A lone crystalline guitars soars above the arrangement to Somethin’s Comin’ Down. Straight away, Donnie combines the West Coast sound with the songwriting skills of Paisley’s very own, Gerry Rafferty. It’s a beautifully crafted song. Everything falls into place at the right time. Whether it’s the crystalline guitar, Fender Rhodes or wistful piano, Donnie drops it in at the right time. His vocal is tender, needy and emotive. He adds baking vocals, dropping them in at the right time. The result is a gorgeous, seductive paean from the Donnie Emerson.

Everybody Knows It was recorded in the late-seventies, before the release of the Dreamin’ Wild album. In fact it was just the second song the Emerson brothers recorded. Given their lack of experience, it eschews their lack of experience. The poymoog synth and rhythm section drive the arrangement along. Donnie’s vocal is joyous. It plays an important part in this anthemic fusion of pop, rock and synth pop.

Stabs of synths and thunderous drums open Big Money, one of two track Joe wrote and played on. They provide the backdrop to Donnie’s vocal on this track about Reaganomics. Delivered with a mixture of anger and frustration, Donnie’s vocal is accompanied by a hypnotic, robotic arrangement. This is very different from what’s gone before and what comes next.

Ooh Baby Yeah sees the Emerson turn their back on politics, and concentrate on providing a proliferation of poppy hooks. Searing guitars, pounding guitars and stabs of piano grab your attention. Having set the scene for Donnie’s cooing vocal, Donnie and Joe draw inspiration from The Beach Boys and Dire Straits. Accompanying his vocal are sweet harmonies, rocky guitars and stabs of piano. Hooks certainly aren’t rationed, in what’s a delicious hook-laden fusion of pop and rock.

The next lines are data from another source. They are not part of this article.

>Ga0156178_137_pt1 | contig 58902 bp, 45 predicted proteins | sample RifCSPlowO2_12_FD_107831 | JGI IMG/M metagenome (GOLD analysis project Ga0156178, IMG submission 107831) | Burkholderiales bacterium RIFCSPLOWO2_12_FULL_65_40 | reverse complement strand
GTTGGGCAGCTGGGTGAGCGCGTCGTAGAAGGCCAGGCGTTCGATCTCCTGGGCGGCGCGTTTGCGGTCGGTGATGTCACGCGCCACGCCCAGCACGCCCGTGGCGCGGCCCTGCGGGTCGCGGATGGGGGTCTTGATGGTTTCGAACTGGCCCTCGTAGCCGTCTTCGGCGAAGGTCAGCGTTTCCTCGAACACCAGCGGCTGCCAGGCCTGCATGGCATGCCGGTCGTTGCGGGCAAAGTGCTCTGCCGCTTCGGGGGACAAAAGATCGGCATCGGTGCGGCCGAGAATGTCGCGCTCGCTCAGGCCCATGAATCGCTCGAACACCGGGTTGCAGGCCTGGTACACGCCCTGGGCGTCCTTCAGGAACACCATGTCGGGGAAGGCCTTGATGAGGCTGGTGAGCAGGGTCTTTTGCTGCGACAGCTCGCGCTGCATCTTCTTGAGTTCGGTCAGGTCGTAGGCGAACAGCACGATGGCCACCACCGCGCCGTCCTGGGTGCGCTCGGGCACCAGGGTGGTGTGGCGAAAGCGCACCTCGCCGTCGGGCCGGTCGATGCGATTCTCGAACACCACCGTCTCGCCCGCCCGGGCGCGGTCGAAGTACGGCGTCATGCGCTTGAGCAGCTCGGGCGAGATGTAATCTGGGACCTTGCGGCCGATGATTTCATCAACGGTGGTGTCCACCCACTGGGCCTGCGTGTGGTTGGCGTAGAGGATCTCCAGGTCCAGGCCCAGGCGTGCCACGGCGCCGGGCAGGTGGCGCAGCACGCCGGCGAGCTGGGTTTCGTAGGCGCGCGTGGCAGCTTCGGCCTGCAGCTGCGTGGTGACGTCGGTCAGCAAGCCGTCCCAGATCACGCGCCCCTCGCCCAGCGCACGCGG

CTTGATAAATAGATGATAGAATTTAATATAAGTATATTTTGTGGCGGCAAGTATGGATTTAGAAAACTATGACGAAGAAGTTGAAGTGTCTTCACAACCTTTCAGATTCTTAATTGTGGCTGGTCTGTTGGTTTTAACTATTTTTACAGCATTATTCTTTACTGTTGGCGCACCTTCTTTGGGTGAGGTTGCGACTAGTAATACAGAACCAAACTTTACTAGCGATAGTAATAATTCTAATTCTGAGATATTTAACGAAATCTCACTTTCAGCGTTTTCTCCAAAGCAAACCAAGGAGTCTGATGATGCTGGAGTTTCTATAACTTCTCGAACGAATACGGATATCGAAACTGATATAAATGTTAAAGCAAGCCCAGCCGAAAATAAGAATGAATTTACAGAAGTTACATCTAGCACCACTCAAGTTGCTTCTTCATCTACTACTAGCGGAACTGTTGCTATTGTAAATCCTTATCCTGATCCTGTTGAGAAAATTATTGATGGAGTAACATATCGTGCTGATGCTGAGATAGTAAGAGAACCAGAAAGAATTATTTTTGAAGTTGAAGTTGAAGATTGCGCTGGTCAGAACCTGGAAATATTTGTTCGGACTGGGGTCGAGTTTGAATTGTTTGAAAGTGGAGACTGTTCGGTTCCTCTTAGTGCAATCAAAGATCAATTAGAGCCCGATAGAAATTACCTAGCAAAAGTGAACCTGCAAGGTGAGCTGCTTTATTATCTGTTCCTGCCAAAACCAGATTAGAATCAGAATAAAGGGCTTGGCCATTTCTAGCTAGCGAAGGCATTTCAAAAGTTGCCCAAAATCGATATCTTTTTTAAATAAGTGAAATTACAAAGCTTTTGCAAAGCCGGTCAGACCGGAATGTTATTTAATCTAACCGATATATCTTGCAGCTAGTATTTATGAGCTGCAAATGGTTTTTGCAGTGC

Never before, has a song been written about a guitar amplifier. That’s until Donnie wrote Stand by Love. His performance seems inspired by Rick Springfield. Gone are the synths. Instead, the rhythm section kick loose. They’re joined by Donnie’s 12-string acoustic guitar. He delivers a  powerful, vampish vocal on this driving rock track. It has an anthemic, everyman sound, that’s infectiously catchy.

Girl with the Rainbow Seeds sees a return of the synth. Joe plays drums on what’s best described as a fusion synth pop and psychedelia. The psychedelic influence comes courtesy of the Beatles’ inspired lyrics. They’ve a late sixties influence. Donnie, like a musical pied piper, spreads the message about the Girl with the Rainbow Seeds.

Since You Been with Me has a robotic sound. That’s down to the polymoog synth and organ drum machine. Providing a soulful contrast is Donnie’s melancholy, thoughtful vocal. His vocal is reminiscent of Hall and Oates. As for the arrangement, despite its robotic sound, it’s still funky. However, stealing the show is Donnie’s wistful vocal.

Don’t Disguise The Way You Feel closes Still Dreamin’ Wild-The Lost Recordings 1979-81. It’s the longest track on the album. At over seven minutes long, it’s like a lost teenage symphony. Swathes of synthetic strings sweep, producing a wistful, heartbreaking sound. This is perfect for Donnie’s grief stricken vocal. He’s recovering from the loss of a friend and is questioning everything. His vocal is an outpouring of hurt and grief. Drums add a lo-fi backdrop and Donnie strums his guitar, as he searches desperately for answers. A hugely powerful and moving track, that’s a poignant reminder of the Emerson brother’s musical potential.